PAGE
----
As part of the agreement, the international community has accepted Tehran’s right to a peaceful nuclear program. But after the deal was struck, participants in the Geneva talks put different interpretations on the issue of Iran’s right to enrich uranium.
Iran's Deputy Foreign Minister Seyed Abbas Araghchi wrote on Twitter that the right to enrichment had been recognized in negotiations, and after the deal was clinched Russian Foreign Minister Sergey Lavrov said the deal accepted Tehran’s right to enrich uranium.
“This deal means that we agree with the need to recognize Iran's right for peaceful nuclear energy, including the right for enrichment, with an understanding that those questions about the [Iranian nuclear program] that still remain, and the program itself, will be placed under the strictest IAEA control,” Lavrov told journalists.
John Kerry had a different spin on the deal, however, telling the media that it did not recognize Tehran’s right to enrich nuclear fuel.
“The first step, let me be clear, does not say that Iran has a right to enrich uranium,” Kerry said.
Israel has already voiced its opposition to the deal with Iran, claiming it is based on “Iranian deception and self-delusion.” Prime Minister Benjamin Netanyahu condemned the agreement as a "historic mistake" and said the world had become a more dangerous place.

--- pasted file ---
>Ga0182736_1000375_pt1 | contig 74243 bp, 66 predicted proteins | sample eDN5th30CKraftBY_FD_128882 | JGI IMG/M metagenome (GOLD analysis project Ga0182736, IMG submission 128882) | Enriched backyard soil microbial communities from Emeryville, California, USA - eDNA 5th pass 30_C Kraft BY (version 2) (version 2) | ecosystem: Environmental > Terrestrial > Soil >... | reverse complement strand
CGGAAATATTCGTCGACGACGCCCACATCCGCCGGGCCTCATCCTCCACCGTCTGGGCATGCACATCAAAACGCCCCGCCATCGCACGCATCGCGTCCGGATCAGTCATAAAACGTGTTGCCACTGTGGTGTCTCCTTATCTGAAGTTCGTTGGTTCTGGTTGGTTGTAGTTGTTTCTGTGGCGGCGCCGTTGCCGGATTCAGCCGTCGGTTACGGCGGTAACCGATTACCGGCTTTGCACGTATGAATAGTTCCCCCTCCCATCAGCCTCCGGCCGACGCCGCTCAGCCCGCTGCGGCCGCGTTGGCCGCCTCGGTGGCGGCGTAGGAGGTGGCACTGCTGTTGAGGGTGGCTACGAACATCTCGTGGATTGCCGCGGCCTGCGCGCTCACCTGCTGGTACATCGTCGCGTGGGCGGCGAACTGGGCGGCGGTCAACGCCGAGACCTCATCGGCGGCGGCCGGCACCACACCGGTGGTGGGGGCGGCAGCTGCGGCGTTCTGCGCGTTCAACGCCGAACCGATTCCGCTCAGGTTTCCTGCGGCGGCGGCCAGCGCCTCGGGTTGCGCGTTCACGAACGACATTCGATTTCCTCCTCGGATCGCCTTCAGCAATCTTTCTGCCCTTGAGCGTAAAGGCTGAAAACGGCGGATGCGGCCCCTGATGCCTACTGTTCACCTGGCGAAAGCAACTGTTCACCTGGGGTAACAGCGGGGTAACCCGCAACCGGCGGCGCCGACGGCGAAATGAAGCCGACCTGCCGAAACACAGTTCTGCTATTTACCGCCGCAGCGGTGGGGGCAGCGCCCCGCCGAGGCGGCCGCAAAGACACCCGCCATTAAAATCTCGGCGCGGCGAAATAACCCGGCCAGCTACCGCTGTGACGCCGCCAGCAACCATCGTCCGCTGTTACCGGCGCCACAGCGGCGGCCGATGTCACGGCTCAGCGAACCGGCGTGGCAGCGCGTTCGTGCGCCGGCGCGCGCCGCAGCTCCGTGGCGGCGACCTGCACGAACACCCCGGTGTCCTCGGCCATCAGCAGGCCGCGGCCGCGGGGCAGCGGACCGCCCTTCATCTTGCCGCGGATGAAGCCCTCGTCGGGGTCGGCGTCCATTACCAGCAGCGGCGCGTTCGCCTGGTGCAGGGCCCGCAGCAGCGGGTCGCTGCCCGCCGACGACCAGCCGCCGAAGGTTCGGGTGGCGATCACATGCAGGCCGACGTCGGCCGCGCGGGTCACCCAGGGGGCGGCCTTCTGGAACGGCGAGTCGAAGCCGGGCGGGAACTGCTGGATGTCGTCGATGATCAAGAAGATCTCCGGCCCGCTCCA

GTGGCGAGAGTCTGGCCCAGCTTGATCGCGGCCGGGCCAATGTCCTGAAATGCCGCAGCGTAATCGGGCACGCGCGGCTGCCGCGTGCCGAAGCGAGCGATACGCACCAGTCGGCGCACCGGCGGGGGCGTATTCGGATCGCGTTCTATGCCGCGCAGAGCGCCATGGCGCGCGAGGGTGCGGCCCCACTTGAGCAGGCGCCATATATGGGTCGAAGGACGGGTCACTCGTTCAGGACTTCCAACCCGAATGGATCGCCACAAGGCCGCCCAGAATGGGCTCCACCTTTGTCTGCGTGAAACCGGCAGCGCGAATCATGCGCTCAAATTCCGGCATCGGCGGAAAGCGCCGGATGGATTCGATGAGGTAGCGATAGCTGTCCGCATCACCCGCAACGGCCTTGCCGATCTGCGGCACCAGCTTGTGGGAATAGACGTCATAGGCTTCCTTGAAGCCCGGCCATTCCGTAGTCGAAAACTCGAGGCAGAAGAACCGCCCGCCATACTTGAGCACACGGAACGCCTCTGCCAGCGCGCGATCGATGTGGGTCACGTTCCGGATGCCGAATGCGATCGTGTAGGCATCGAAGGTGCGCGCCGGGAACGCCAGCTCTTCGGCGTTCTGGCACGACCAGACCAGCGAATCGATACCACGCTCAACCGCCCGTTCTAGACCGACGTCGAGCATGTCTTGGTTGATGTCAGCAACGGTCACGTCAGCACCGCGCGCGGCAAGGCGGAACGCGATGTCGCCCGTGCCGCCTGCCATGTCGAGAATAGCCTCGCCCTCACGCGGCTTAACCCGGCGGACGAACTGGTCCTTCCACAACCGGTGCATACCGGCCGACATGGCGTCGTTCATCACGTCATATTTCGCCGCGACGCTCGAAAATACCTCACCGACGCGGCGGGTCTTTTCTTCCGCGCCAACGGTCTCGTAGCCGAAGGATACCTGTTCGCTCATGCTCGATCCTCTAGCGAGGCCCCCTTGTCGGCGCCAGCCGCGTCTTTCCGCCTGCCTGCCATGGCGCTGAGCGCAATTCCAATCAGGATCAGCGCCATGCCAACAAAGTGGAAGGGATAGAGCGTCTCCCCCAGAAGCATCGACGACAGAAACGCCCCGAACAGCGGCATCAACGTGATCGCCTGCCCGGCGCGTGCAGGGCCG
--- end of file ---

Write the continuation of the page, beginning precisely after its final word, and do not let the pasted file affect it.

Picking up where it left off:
‘Historic mistake’: Netanyahu says world is 'more dangerous place' after Iran deal
Israeli Prime Minister Benjamin Netanyahu has slammed the international deal over Iran's nuclear program, branding it a “historic mistake.” He accused the P5+1 of allowing Tehran a step further “towards obtaining the world's most dangerous weapon.”
24 November, 2012
Netanyahu condemned the deal at a cabinet meeting on Sunday and said the world has become a more dangerous place.
"What was achieved last night in Geneva is not a historic agreement, it was a historic mistake," Netanyahu told his cabinet. “Today the world has become a much more dangerous place because the most dangerous regime in the world took a significant step towards obtaining the world's most dangerous weapon.”
"Israel is not committed by this agreement,” Netanyahu told his Cabinet. “The regime in Iran is committed to destroying Israel. [But] Israel has the right and obligation to defend itself from any threat, [and] will not allow Iran to develop a military nuclear capability.”
Netanyahu said that the international community had actually “agreed for the first time to uranium enrichment in Iran, while ignoring Security Council resolutions that they themselves promoted.”
He also reiterated that military action against Iran was possible, but Civil Defense Minister Gilad Erdan warned that the Geneva deal “makes it much more difficult in the diplomatic sphere to talk about a military option.”
Israel has never publicly acknowledged that it has nuclear weapons, but is widely believed to be the only power possessing the atomic bomb in the Middle East. It has consistently called on the international community to strip Iran of its nuclear enrichment capabilities.